Fermín continued, “When the Jesuits arrived in Baja California the indigenous peoples here were hunter-gatherers, skills not suited to building a permanent society. So the Jesuits looked for people who had the ranching and farming skills that could support their missions. These people came from two main sources: 1) people from the agricultural province of Andalusia in Spain, which had been heavily settled by Moors, Arabs and Middle Easterners during the Moorish conquest of Spain in the 8th to 15th centuries, and 2) descendants of the Moors, Arabs and Jews who had been kicked out of Spain during the 15th century Christian reconquest of the country, and had settled in the new world. Not only did these “soldiers” carry the Bedouin tradition of hospitality and honor, they brought Middle Eastern foods to the Baja Peninsula that still flourish to this day including olives, grapes, lentils, date palms and alfalfa.” Teddi Montes, a member of La Mula Mil expedition, took DNA samples from rancheros throughout the trip and her preliminary results show that these middle eastern bloodlines are still found throughout the peninsula, i.e., the Bedouins – along with their hospitality – are alive and well in Baja California!
Ranchero Rule in BCS
The Jesuits ended up being entirely too successful for their own good with their BCS economic model, and they were unceremoniously kicked out of Baja in 1768. The king sent a new administrator who gave the Jesuit mission lands to the “soldiers” who had been working the land under the Jesuits. By this administrative fiat a whole new class of fairly egalitarian land ownership arrived in BCS, and a system of ranches owned and operated by people with excellent skills, a strong work ethic, and a tradition of honor flourished. This was in stark contrast to mainland Mexico, which was heavily settled by Spanish hidalgos, the 2nd, 3rd and 4th sons of wealthy marquis who could not inherit the ancestral lands back home, but who could help themselves to substantial holdings in the new world. “Work ethic” was not a phrase commonly used when speaking of the privileged hidalgos.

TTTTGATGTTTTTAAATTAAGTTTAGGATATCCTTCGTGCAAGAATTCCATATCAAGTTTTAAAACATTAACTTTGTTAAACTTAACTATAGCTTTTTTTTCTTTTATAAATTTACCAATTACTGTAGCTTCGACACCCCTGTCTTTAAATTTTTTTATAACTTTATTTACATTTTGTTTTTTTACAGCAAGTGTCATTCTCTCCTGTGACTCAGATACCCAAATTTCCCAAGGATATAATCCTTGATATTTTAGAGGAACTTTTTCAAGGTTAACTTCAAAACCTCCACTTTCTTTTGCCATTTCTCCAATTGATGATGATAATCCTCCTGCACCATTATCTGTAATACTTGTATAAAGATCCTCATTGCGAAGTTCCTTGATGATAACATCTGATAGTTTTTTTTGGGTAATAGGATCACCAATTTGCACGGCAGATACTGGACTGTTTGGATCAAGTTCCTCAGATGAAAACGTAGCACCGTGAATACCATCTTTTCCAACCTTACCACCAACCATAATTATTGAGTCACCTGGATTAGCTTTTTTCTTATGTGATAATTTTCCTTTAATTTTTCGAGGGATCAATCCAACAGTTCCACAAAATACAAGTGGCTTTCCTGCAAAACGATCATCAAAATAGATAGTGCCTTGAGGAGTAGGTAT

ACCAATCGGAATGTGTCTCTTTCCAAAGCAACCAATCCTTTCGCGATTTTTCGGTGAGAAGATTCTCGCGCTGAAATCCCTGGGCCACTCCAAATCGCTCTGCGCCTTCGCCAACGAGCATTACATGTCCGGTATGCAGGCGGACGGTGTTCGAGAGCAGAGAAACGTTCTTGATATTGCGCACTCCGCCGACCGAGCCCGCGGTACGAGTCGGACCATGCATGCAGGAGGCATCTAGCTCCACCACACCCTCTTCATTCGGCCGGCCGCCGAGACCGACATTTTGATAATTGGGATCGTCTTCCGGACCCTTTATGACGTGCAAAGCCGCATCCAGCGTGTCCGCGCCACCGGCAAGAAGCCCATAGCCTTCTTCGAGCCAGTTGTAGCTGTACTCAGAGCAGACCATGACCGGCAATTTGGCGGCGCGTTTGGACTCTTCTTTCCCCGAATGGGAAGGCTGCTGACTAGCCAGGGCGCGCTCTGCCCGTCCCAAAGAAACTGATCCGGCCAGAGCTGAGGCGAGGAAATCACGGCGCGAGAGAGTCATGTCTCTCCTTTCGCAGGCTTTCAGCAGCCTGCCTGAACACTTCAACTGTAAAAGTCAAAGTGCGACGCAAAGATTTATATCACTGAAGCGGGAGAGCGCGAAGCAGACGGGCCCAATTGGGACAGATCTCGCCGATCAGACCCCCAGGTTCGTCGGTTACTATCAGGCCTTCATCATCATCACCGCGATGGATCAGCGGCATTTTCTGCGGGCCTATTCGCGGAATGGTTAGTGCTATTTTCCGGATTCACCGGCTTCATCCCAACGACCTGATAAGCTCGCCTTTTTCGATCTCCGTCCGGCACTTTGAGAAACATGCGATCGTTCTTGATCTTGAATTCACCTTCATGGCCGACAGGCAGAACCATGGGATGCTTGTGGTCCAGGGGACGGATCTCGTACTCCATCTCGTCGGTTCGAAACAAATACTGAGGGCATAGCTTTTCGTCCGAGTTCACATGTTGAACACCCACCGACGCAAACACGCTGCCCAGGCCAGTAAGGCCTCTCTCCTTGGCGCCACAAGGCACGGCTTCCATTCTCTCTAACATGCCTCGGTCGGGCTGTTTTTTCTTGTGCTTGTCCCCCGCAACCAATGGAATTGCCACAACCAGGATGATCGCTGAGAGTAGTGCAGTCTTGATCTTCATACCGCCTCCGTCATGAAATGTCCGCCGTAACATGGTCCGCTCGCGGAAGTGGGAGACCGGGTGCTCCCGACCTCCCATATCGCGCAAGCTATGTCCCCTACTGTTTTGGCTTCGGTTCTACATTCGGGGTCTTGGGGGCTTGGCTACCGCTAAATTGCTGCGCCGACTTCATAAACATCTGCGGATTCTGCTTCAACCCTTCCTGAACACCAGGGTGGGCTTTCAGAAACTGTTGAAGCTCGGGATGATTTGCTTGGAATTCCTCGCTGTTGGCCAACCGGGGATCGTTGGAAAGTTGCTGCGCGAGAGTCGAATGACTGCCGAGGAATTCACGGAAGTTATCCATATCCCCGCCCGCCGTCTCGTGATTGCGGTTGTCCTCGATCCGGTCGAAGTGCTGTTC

By the late 1800s the Baja economy had become centered around mining, with major gold, silver and copper mines flourishing in towns like Santa Rosalia
Chema. Photo by McKenzie Campbell, Living Roots
and El Triunfo. As mining prospered, so did the ranches that supplied them with food, leather goods, horses, mules, and coffee. Mainland Mexico, focused on its own affairs – including wars with the US and France – paid very little attention to Baja for the next 100 years. The result was that the BCS character cultivated by the Jesuits and strengthened by land ownership was left intact, and continued to develop almost completely independently of the rest of Mexico. While mainland Mexico society became highly stratified, Baja California remained a much more egalitarian, independent-minded place, with ranchero families a key and integral part of the peninsula’s economy.